We got accidentally splashed all over the media in January this year after innocently giving an interview to the friend of a friend for the Cambridge News. You can read the Cambridge News article Why I decided to raise my son ‘gender neutral’ – be aware that I stupidly said I didn’t need copy approval as this was going to be a time-consuming process done over the phone. I was sorry afterwards! (And also notice the URL, which isn’t the same as the headline…)
Having turned down an offer of £5,000 from the Mail on Sunday, I told our story in my own words (at their standard freelance rate) for The Times. You’ll need to subscribe to read it as they have a paywall. Read the Times article here – by the way, it does reveal Sasha’s sex.
I wrote further articles in response to comments, as well as continuing to write random theatre, opera and book reviews, and random rants, for my blog – Beckblog. I have been a magazine editor and sub-editor, so I’m a fairly experienced writer and would love to write more around these issues, but I’m unlikely to want to sign my name to anything written by somebody else.
We also appeared on ITV’s news programme Daybreak – this links to an excerpt on YouTube. We did lots of radio, as it’s a medium we like – Kieran did PM on Radio 4, I did the Jeremy Vine Show on Radio 2, and asked along Adrienne Burgess of the Fatherhood Institute (which I used to work for) as back-up, and then Kieran and I both appeared on the World Service’s Newshour (during which I said the word ‘willy’ live on air…) We’re increasingly thinking about gender-neutral partnerships as a factor in gender-neutral parenting, and in July 2012 were invited to join a post-lecture debate about gender-neutral parenting (dubbed ‘GNP’ for the occasion – that could get confusing) for the Childhood and Youth Research Institute at Anglia Ruskin University.
I’ve also taken part in several live radio discussions for the BBC on sex and gender issues, and am happy to consider more. I’d also be very happy, as one of the few radical feminists left in captivity, to comment on general feminist issues, if you can’t get Natasha Walter (who I was at college with) or Caitlin Moran… During a meeting of a London book group that I was invited to chair on Moran’s How to be a Woman, I ended up showing the assembled women my armpits, as none of them had seen an unshaven one before. Sheesh.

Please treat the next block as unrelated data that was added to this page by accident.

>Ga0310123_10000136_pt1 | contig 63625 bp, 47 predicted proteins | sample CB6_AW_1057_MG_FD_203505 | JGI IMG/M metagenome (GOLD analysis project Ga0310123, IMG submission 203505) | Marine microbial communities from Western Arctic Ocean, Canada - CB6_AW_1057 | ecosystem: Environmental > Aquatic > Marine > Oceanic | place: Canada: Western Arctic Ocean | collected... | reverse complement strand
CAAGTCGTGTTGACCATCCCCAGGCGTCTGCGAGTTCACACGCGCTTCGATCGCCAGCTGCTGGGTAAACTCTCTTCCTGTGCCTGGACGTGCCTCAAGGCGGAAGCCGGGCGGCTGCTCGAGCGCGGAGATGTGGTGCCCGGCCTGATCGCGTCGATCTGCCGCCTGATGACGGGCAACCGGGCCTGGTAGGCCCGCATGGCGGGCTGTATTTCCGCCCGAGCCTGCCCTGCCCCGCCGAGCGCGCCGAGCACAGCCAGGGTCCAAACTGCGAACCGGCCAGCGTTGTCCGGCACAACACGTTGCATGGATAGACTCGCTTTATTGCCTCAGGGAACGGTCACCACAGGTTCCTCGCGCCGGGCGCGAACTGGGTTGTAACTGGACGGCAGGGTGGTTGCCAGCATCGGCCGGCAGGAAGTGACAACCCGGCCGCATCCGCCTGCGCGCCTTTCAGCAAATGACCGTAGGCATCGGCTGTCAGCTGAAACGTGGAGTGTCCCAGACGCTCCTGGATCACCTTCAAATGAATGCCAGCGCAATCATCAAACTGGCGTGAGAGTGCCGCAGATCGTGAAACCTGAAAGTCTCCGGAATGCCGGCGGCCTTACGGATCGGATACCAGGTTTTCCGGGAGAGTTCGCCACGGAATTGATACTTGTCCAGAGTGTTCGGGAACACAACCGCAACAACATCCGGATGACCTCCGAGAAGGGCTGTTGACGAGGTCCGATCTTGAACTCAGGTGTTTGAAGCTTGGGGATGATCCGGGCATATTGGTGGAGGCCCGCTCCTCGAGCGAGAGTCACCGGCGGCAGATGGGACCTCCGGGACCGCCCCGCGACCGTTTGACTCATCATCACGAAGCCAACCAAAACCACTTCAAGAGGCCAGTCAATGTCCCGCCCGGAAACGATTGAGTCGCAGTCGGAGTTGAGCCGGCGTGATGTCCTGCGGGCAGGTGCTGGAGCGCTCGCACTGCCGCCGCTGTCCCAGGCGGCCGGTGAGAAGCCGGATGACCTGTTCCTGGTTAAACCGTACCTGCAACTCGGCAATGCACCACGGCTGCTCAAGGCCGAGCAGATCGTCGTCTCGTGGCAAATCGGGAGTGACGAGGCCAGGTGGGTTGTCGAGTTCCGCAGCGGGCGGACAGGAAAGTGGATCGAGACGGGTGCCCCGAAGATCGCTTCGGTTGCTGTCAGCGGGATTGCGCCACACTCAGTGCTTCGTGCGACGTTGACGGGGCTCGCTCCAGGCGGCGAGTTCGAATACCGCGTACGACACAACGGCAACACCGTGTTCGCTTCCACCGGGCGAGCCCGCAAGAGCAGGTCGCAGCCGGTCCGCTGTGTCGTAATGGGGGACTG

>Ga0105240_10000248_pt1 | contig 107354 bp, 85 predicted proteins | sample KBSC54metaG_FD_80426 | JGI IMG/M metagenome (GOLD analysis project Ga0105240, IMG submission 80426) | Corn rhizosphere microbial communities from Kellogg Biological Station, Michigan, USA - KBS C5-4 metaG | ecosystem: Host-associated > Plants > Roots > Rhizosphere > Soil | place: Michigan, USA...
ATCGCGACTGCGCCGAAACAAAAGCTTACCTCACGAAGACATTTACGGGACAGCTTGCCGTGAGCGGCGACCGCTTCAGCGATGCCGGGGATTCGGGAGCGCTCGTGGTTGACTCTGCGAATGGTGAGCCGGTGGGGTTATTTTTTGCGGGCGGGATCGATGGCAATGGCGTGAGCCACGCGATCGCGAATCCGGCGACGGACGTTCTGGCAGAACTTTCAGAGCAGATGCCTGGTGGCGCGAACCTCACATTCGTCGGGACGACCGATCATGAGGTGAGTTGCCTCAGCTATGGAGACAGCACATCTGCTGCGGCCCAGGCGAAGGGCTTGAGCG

If you want to make a film to use in a documentary, please note that many different people have already asked, and one even took about an hour of footage, and none of them has yet found funding or managed to get the go-ahead for a project. We can’t help you with ideas (yes, people have asked), as video just isn’t our medium.
Here’s the press release we wrote at the time:
The truth about Sasha, the ‘gender-neutral’ five-year-old
When Sasha was born, we’d asked the midwives not to tell us whether the baby was a boy or a girl. For about half an hour, we just held the baby and got to know it.
When we announced Sasha’s birth by email to all our friends, we just said “It’s a baby!”
I tried not saying what sex Sasha was when I went to local postnatal classes, but quickly realised that people only ask because they’re trying to be nice and because there’s nothing else you can ask about a baby except its weight. Sasha had been a November baby and as soon as the weather got warm enough was frolicking around the garden with no clothes on anyway. So everyone in our village who knows us knows what sex Sasha is.
But I did write a blog about her experiences of pregnancy, childbirth and parenting (and lots of other things). Because I am a writer and editor by trade, with accessibility as a key criterion, and because writing non-sexist language is part of making copy accessible, I decided to see if it was possible to write about Sasha without using sex-specific terms. To date, I have never revealed Sasha’s sex online, in my blog ‘Beckblog’ at beckblogbeckblog.blogspot.com.
We can’t think of any way we could have “brought up little Sasha as gender-neutral” – what would that mean? What we have done is try to give our child a gender-rich environment, with toys some people might say are girls’ toys alongside those they might call boy’s toys. We’ve also tried to make sure that dolls, for example, have different skin tones so Sash doesn’t think the world is white. Kieran has a son and daughter from a previous relationship who live with us some of the time, and we have a dressing-up basket with magic wands and cutlasses, capes and and shawls, fairy wings and tiger suits, and enough tutus for everyone.
We also try not to assume that Sasha will be just like us, or that Kieran’s will be just like him, so we try not to press the children to be musical or assume they’ll go to university, setting expectations that they might not be able to fulfil.
So of course all we’re really doing is what most parents do – trying to do our very best for our children.
Beck Laxton, and Kieran Cooper
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